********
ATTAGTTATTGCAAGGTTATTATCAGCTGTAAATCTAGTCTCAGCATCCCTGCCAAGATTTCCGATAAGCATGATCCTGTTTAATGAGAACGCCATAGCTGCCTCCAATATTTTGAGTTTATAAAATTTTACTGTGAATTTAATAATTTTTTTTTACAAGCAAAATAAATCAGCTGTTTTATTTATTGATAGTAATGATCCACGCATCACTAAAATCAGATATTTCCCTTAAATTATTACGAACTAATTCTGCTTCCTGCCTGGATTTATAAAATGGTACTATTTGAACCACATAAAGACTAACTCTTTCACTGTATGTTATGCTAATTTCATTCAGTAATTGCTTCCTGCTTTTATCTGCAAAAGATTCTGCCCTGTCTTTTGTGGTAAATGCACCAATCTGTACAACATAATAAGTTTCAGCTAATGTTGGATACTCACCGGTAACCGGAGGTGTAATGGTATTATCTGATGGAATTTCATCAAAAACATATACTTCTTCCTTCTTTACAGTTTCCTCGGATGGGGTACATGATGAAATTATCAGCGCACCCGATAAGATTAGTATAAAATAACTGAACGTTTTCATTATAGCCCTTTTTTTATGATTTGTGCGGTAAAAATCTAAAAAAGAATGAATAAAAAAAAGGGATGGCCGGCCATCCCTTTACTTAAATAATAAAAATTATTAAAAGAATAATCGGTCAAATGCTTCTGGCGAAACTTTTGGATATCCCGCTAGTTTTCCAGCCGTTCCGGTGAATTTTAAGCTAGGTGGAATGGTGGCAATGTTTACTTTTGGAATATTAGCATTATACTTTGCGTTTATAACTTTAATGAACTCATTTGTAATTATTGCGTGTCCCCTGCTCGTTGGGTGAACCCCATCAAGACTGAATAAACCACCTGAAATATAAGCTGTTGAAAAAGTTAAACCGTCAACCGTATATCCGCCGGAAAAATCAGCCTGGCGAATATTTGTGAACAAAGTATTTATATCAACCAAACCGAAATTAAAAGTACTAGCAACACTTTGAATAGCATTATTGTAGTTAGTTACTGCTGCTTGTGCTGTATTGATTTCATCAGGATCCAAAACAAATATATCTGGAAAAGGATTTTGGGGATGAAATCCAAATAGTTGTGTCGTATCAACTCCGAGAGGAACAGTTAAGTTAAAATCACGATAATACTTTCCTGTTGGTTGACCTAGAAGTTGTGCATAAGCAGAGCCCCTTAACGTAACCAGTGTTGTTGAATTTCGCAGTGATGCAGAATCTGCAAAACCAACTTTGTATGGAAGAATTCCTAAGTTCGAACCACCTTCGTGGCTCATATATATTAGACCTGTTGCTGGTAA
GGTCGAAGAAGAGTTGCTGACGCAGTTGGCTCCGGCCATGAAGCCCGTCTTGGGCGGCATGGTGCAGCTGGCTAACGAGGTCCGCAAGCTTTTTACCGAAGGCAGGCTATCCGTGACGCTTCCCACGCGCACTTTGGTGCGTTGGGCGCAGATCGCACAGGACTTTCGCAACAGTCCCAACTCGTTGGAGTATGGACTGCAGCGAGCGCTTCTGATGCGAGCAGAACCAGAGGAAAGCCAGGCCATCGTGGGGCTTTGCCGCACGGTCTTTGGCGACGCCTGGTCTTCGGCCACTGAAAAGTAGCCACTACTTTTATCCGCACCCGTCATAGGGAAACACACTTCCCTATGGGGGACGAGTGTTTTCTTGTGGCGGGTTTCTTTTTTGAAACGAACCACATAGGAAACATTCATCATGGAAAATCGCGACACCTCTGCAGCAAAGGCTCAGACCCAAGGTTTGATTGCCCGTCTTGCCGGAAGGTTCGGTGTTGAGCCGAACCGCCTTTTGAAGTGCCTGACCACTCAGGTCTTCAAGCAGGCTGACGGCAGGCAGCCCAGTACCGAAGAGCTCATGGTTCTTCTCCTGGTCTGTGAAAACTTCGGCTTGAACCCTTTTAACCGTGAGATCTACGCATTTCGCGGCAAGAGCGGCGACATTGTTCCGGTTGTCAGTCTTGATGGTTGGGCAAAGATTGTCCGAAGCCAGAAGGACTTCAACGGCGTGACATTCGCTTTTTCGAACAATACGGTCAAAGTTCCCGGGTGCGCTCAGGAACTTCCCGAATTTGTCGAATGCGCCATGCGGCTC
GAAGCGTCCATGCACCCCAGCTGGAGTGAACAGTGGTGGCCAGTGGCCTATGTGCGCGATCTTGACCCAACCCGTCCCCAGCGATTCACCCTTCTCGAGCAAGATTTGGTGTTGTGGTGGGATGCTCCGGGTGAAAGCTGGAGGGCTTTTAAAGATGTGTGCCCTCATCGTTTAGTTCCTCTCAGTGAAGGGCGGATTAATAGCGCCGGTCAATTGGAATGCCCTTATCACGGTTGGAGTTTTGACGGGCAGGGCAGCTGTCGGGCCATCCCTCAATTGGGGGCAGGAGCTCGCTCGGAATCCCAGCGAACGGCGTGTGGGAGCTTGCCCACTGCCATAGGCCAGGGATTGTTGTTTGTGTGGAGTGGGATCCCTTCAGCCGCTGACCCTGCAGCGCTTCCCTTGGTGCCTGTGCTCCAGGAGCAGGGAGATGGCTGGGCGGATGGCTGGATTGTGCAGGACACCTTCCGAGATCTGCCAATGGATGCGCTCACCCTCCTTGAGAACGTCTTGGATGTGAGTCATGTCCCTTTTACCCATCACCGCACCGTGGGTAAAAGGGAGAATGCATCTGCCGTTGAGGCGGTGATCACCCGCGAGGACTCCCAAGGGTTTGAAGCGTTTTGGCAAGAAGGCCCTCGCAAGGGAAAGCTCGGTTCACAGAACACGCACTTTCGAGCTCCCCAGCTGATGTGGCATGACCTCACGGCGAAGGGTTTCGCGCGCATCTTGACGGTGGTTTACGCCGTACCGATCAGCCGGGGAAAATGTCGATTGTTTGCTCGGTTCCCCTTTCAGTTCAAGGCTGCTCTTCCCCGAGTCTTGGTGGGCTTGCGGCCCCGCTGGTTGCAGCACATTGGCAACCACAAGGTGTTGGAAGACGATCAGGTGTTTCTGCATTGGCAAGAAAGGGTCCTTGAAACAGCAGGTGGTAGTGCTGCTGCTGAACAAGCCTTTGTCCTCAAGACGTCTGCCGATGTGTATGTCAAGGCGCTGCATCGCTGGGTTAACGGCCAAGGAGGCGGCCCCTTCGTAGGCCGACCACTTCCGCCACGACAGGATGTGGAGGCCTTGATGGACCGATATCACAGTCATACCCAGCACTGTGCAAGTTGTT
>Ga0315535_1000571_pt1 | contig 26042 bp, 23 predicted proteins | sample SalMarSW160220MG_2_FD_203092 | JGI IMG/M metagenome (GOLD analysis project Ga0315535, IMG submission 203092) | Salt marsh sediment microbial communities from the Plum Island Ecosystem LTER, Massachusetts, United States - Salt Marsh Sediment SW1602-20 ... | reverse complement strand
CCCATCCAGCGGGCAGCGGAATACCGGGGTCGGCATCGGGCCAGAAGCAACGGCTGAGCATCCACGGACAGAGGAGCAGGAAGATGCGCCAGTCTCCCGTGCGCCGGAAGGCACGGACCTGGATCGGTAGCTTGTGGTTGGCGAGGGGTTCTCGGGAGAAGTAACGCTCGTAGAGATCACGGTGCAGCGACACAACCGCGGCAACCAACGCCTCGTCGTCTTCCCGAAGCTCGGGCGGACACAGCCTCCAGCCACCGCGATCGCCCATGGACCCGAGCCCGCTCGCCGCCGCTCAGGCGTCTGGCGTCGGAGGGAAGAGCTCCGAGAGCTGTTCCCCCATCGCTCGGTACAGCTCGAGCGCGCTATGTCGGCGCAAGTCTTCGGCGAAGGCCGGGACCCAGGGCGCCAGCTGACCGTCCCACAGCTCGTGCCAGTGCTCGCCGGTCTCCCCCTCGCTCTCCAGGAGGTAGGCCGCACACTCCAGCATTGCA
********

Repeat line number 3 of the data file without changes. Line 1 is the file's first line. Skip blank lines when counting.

GAAGCGTCCATGCACCCCAGCTGGAGTGAACAGTGGTGGCCAGTGGCCTATGTGCGCGATCTTGACCCAACCCGTCCCCAGCGATTCACCCTTCTCGAGCAAGATTTGGTGTTGTGGTGGGATGCTCCGGGTGAAAGCTGGAGGGCTTTTAAAGATGTGTGCCCTCATCGTTTAGTTCCTCTCAGTGAAGGGCGGATTAATAGCGCCGGTCAATTGGAATGCCCTTATCACGGTTGGAGTTTTGACGGGCAGGGCAGCTGTCGGGCCATCCCTCAATTGGGGGCAGGAGCTCGCTCGGAATCCCAGCGAACGGCGTGTGGGAGCTTGCCCACTGCCATAGGCCAGGGATTGTTGTTTGTGTGGAGTGGGATCCCTTCAGCCGCTGACCCTGCAGCGCTTCCCTTGGTGCCTGTGCTCCAGGAGCAGGGAGATGGCTGGGCGGATGGCTGGATTGTGCAGGACACCTTCCGAGATCTGCCAATGGATGCGCTCACCCTCCTTGAGAACGTCTTGGATGTGAGTCATGTCCCTTTTACCCATCACCGCACCGTGGGTAAAAGGGAGAATGCATCTGCCGTTGAGGCGGTGATCACCCGCGAGGACTCCCAAGGGTTTGAAGCGTTTTGGCAAGAAGGCCCTCGCAAGGGAAAGCTCGGTTCACAGAACACGCACTTTCGAGCTCCCCAGCTGATGTGGCATGACCTCACGGCGAAGGGTTTCGCGCGCATCTTGACGGTGGTTTACGCCGTACCGATCAGCCGGGGAAAATGTCGATTGTTTGCTCGGTTCCCCTTTCAGTTCAAGGCTGCTCTTCCCCGAGTCTTGGTGGGCTTGCGGCCCCGCTGGTTGCAGCACATTGGCAACCACAAGGTGTTGGAAGACGATCAGGTGTTTCTGCATTGGCAAGAAAGGGTCCTTGAAACAGCAGGTGGTAGTGCTGCTGCTGAACAAGCCTTTGTCCTCAAGACGTCTGCCGATGTGTATGTCAAGGCGCTGCATCGCTGGGTTAACGGCCAAGGAGGCGGCCCCTTCGTAGGCCGACCACTTCCGCCACGACAGGATGTGGAGGCCTTGATGGACCGATATCACAGTCATACCCAGCACTGTGCAAGTTGTT